Climate sensitivity is the term used by the Intergovernmental Panel on Climate Change (IPCC) to express the relationship between the human-caused emissions that add to the Earth's greenhouse effect -- carbon dioxide and a variety of other greenhouse gases -- and the temperature changes that will result from these emissions.
Specifically, the term is defined as how much the average global surface temperature will increase if there is a doubling of greenhouse gases (expressed as carbon dioxide equivalents) in the air, once the planet has had a chance to settle into a new equilibrium after the increase occurs. In other words, it’s a direct measure of how the Earth’s climate will respond to that doubling.
That value, according to the most recent IPCC report, is 3 degrees Celsius, with a range of uncertainty from 2 to 4.5 degrees.
This sensitivity depends primarily on all the different feedback effects, both positive and negative, that either amplify or diminish the greenhouse effect. There are three primary feedback effects — clouds, sea ice and water vapor; these, combined with other feedback effects, produce the greatest uncertainties in predicting the planet’s future climate.
With no feedback effects at all, the change would be just 1 degree Celsius, climate scientists agree. Virtually all of the controversies over climate science hinge on just how strong the various feedbacks may be — and on whether scientists may have failed to account for some of them.
Clouds are a good example. Clouds can have either a positive or negative feedback effect, depending on their altitude and the size of their water droplets. Overall, most scientists expect this net effect to be positive, but there are large uncertainties.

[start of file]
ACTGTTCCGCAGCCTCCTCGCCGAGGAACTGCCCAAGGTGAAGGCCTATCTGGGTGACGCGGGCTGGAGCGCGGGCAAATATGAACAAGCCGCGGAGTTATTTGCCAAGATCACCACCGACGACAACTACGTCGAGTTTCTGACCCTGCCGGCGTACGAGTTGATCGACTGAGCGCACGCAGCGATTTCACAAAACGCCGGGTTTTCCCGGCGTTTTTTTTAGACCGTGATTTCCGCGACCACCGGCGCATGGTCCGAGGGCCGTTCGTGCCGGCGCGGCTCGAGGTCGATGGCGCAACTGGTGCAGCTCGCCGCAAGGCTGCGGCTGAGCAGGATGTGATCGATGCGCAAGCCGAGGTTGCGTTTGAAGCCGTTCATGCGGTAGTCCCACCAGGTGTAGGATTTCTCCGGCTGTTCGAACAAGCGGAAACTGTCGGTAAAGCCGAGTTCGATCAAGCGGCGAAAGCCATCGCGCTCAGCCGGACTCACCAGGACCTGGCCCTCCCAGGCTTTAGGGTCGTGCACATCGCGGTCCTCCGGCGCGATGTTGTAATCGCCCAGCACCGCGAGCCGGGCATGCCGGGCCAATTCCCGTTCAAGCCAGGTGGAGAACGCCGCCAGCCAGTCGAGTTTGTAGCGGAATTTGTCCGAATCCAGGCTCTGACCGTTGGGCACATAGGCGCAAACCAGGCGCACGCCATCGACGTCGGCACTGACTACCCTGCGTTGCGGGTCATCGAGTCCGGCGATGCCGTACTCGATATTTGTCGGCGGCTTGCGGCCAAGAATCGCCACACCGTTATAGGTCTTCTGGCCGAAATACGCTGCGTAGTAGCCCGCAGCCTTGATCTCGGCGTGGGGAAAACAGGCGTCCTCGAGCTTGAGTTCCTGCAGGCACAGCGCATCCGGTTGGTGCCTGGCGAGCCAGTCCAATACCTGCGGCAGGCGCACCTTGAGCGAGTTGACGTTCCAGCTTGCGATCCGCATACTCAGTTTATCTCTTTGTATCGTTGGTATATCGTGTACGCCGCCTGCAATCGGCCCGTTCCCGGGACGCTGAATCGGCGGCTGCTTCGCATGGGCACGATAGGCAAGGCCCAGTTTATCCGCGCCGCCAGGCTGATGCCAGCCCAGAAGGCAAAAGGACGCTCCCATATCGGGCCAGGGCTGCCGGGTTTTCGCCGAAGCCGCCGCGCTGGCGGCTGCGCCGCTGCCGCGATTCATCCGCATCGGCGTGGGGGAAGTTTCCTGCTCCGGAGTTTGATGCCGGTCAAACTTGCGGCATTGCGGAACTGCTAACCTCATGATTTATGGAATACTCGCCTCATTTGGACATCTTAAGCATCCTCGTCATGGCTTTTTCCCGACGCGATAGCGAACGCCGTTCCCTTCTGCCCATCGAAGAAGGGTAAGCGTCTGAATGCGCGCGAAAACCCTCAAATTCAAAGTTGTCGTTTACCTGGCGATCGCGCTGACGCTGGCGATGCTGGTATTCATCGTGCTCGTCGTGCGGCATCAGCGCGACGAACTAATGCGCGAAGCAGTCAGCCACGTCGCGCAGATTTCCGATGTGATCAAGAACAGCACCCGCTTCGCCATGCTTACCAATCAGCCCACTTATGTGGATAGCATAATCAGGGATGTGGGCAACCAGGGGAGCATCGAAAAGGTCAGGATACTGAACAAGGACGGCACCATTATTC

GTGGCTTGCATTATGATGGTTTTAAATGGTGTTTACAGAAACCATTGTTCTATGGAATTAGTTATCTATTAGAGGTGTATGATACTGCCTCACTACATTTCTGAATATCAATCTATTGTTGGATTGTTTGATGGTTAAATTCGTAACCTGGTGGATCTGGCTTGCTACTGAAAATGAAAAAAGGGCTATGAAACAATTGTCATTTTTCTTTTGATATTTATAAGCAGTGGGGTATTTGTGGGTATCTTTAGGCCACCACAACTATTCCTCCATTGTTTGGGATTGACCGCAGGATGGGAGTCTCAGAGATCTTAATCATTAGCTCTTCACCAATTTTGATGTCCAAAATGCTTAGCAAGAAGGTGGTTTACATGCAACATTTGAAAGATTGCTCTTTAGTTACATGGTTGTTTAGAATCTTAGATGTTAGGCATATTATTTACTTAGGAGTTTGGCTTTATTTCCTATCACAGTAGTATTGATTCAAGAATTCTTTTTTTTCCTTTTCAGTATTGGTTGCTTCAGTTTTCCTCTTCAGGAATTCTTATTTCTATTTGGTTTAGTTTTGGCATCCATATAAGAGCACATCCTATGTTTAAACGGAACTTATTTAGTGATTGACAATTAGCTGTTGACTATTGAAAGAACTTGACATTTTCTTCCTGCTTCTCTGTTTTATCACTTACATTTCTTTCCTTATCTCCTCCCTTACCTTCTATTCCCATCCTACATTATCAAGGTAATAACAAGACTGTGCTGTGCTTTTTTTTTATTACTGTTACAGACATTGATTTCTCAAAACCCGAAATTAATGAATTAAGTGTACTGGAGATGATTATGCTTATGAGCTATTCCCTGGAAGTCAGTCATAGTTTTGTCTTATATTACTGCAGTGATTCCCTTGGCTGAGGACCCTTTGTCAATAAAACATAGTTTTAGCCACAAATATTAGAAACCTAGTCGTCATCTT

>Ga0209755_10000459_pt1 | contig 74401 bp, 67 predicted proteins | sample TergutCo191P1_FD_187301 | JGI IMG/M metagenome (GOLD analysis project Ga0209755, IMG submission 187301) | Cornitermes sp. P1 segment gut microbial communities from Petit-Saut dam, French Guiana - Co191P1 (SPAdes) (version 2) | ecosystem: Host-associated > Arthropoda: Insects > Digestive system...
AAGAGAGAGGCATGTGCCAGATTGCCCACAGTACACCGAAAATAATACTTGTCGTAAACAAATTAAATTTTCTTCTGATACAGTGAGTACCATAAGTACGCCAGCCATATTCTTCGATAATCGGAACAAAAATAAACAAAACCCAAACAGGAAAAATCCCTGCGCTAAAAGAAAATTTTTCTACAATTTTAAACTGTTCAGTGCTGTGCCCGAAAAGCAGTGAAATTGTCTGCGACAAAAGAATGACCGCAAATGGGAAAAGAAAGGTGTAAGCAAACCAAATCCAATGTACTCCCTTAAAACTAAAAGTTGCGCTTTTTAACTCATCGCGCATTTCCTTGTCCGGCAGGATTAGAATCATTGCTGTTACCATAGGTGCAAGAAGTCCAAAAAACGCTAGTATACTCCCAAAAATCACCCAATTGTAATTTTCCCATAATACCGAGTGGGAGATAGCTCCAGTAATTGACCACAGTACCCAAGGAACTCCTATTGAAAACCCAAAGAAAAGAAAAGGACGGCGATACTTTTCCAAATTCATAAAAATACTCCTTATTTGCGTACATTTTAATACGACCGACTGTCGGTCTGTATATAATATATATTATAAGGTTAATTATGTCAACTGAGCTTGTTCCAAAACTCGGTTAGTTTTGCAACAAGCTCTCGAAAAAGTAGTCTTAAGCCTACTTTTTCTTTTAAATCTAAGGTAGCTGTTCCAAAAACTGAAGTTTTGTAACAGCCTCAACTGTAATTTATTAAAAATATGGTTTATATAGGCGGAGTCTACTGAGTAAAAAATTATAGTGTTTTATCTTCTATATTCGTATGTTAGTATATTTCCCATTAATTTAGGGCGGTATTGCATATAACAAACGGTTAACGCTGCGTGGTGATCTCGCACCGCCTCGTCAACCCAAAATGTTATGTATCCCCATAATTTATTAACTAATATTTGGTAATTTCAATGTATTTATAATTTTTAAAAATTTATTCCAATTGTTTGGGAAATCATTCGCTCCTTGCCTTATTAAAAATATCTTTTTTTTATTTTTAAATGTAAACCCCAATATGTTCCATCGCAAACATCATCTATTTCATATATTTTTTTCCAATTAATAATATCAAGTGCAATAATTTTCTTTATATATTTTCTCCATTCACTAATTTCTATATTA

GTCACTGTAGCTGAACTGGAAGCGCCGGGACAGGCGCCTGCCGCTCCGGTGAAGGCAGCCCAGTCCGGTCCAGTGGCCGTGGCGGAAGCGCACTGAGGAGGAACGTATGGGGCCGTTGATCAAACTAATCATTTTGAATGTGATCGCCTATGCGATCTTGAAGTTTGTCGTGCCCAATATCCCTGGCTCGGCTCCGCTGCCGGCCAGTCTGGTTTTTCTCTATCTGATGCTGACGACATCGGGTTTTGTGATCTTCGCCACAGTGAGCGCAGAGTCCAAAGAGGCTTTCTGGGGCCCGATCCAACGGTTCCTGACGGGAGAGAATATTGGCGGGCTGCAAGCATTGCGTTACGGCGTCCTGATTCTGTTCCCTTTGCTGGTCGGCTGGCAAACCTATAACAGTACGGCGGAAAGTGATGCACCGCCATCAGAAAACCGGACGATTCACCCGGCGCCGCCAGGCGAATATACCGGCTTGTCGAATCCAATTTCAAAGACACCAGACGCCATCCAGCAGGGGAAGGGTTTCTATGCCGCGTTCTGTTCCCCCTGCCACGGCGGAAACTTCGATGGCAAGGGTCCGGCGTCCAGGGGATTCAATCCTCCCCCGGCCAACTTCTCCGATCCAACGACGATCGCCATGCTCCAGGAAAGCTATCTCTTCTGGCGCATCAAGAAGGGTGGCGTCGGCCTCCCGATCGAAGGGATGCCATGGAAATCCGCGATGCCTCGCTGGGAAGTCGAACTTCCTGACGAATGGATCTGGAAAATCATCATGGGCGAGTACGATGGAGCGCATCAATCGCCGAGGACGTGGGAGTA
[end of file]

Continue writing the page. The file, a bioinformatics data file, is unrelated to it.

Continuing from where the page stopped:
“There is still lots of uncertainty in what the climate sensitivity is,” says Andrei Sokolov, a research scientist in MIT’s Center for Global Change Science, who has been doing research on climate sensitivity for many years. “Feedback is what’s driving things,” he says.
It is important to note that climate sensitivity is figured on the basis of an overall doubling, compared to pre-industrial levels, of carbon dioxide and other greenhouse gases. But the temperature change given by this definition of climate sensitivity is only part of the story. The actual increase might be greater in the long run because greenhouse gas levels in the atmosphere could more than double without strong policies to control emissions. But in the short run, the actual warming could be less than suggested by the climate sensitivity, since due to the thermal inertia of the ocean, it may take some time after a doubling of the concentration is reached before the climate reaches a new equilibrium.
This is the second part of an “Explained” on climate change. Part one dealt with radiative forcing.
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